47. They are more interested in effective than they are in easy. While the majority look for the quickest, easiest way (the shortcut), they look for the course of action which will produce the best results over the long term.
48. They finish what they start. While so many spend their life starting things that they never finish, successful people get the job done – even when the excitement and the novelty have worn off. Even when it ain’t fun.
49. They are multi-dimensional, amazing, wonderful complex creatures (as we all are). They realise that not only are they physical and psychological beings, but emotional and spiritual creatures as well. They consciously work at being healthy and productive on all levels.
50. They practice what they preach. They don’t talk about the theory, they live the reality.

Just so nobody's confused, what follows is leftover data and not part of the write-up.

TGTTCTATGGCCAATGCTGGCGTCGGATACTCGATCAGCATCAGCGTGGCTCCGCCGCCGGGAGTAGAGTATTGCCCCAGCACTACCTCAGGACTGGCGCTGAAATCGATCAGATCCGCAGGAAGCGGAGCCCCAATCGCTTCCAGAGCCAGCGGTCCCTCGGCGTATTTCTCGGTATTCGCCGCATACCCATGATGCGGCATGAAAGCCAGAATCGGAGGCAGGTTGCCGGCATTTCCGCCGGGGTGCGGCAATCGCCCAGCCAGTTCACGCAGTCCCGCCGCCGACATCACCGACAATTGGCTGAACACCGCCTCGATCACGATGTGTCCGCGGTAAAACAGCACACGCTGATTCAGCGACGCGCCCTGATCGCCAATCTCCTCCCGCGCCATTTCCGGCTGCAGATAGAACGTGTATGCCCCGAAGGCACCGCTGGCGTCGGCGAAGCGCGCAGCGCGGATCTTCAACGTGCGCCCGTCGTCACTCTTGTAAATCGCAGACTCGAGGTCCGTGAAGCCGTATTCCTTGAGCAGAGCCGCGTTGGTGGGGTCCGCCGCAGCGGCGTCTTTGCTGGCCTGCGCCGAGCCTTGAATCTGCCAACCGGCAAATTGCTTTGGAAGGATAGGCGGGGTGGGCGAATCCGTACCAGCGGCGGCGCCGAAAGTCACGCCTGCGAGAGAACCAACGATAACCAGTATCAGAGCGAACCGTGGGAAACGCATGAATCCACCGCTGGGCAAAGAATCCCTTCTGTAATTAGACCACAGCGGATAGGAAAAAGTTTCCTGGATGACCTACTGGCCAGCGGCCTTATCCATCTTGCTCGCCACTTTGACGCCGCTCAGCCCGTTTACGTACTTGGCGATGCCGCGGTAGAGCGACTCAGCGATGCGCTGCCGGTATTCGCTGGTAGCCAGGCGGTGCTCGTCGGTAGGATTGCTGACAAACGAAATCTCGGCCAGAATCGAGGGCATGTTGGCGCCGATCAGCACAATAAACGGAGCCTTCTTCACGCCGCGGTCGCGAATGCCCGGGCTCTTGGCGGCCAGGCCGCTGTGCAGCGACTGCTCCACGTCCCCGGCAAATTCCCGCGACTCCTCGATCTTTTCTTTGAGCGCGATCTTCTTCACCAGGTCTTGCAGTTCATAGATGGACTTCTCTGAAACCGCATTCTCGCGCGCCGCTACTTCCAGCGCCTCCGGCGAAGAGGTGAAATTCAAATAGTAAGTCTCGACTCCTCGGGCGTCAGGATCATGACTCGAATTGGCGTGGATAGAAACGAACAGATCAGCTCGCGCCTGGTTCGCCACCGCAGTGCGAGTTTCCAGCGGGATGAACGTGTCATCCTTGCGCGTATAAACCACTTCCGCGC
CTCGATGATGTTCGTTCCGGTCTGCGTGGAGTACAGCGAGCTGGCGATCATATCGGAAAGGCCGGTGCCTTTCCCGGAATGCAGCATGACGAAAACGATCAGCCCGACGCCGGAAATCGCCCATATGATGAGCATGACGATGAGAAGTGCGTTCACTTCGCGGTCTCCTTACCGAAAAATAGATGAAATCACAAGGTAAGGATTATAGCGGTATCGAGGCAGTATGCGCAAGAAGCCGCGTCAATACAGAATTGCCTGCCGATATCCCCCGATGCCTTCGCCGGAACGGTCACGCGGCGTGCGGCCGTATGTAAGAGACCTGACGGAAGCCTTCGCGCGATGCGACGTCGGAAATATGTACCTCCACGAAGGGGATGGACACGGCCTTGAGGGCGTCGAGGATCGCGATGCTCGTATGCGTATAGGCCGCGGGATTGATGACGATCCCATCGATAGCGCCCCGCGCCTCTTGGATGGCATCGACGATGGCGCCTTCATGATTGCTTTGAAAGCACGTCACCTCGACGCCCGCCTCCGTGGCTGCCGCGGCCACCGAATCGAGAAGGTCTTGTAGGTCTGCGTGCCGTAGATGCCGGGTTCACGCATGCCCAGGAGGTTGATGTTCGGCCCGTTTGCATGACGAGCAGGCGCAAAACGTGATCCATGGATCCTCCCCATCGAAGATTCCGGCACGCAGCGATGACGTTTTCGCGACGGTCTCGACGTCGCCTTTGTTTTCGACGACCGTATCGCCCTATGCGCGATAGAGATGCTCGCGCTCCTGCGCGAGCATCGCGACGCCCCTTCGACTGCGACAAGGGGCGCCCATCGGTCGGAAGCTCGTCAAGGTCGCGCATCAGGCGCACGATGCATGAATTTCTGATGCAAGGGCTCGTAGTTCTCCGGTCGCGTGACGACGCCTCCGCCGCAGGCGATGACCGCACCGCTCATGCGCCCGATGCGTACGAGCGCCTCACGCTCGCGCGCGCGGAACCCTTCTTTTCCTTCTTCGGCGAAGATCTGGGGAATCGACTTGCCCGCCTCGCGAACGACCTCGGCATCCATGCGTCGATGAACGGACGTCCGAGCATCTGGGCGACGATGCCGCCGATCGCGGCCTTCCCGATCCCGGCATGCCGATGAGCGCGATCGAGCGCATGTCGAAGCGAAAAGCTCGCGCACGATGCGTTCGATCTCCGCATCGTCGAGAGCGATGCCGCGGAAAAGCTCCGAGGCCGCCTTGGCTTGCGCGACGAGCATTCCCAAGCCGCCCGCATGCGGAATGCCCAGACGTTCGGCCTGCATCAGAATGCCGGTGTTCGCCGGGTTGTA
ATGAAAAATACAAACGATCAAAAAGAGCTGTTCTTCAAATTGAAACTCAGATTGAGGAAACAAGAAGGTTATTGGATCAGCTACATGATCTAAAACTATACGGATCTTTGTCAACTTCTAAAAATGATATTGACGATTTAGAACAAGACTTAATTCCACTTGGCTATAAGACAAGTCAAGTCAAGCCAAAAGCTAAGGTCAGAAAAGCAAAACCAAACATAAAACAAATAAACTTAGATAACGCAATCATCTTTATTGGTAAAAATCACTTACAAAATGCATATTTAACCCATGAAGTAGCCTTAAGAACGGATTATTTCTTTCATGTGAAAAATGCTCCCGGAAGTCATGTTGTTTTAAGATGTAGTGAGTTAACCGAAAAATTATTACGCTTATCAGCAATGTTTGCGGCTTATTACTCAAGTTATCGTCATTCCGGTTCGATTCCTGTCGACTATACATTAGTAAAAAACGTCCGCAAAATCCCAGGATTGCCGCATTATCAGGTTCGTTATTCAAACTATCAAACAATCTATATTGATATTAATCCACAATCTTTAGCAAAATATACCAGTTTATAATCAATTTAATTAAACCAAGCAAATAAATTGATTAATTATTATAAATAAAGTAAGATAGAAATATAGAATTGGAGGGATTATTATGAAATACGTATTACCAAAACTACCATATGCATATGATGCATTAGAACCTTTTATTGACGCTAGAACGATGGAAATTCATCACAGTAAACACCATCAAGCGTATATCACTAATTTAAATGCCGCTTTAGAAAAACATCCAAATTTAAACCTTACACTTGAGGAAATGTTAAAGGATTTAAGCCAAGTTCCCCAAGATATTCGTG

It’s What You Do On A ‘Bad Day’ That Matters.
Last Friday was a bad day for me. I woke up late, missed the gym and didn’t meditate.
None of this was intentional.
I then turned my computer on to do what I do every day: blog. I was not prepared for the whirlwind that followed.
As I opened up my social media channels, there were a lot more than usual, direct messages. I started reading each one and they were from colleagues and friends who wanted to warn me that I had a large amount of hate-fuelled comments on social media. I’m usually pretty good at dealing with hate comments. Not on that day, though — I was having a ‘bad day.’
I turned off the computer and didn’t respond to anybody. In the same week, I’d been told I was now a LinkedIn Top Voice for 2018.
I should have been celebrating and I didn’t because I didn’t feel worthy. If anything, I wanted to give up there and then. Luckily I didn’t follow through with any of these ideas. I knew it was just noise in my awful day.